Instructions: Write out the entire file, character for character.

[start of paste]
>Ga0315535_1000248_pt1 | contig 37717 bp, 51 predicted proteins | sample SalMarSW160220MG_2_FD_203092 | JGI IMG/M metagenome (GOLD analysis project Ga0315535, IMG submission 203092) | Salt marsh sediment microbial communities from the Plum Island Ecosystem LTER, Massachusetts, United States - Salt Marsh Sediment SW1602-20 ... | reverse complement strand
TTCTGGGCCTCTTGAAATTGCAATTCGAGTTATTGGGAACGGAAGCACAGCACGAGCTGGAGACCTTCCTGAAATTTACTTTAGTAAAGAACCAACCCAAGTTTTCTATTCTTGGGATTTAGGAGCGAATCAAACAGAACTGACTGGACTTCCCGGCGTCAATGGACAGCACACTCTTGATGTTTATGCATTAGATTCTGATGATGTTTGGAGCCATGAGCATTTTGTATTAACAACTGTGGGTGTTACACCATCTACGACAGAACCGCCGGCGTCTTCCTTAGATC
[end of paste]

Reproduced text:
>Ga0315535_1000248_pt1 | contig 37717 bp, 51 predicted proteins | sample SalMarSW160220MG_2_FD_203092 | JGI IMG/M metagenome (GOLD analysis project Ga0315535, IMG submission 203092) | Salt marsh sediment microbial communities from the Plum Island Ecosystem LTER, Massachusetts, United States - Salt Marsh Sediment SW1602-20 ... | reverse complement strand
TTCTGGGCCTCTTGAAATTGCAATTCGAGTTATTGGGAACGGAAGCACAGCACGAGCTGGAGACCTTCCTGAAATTTACTTTAGTAAAGAACCAACCCAAGTTTTCTATTCTTGGGATTTAGGAGCGAATCAAACAGAACTGACTGGACTTCCCGGCGTCAATGGACAGCACACTCTTGATGTTTATGCATTAGATTCTGATGATGTTTGGAGCCATGAGCATTTTGTATTAACAACTGTGGGTGTTACACCATCTACGACAGAACCGCCGGCGTCTTCCTTAGATC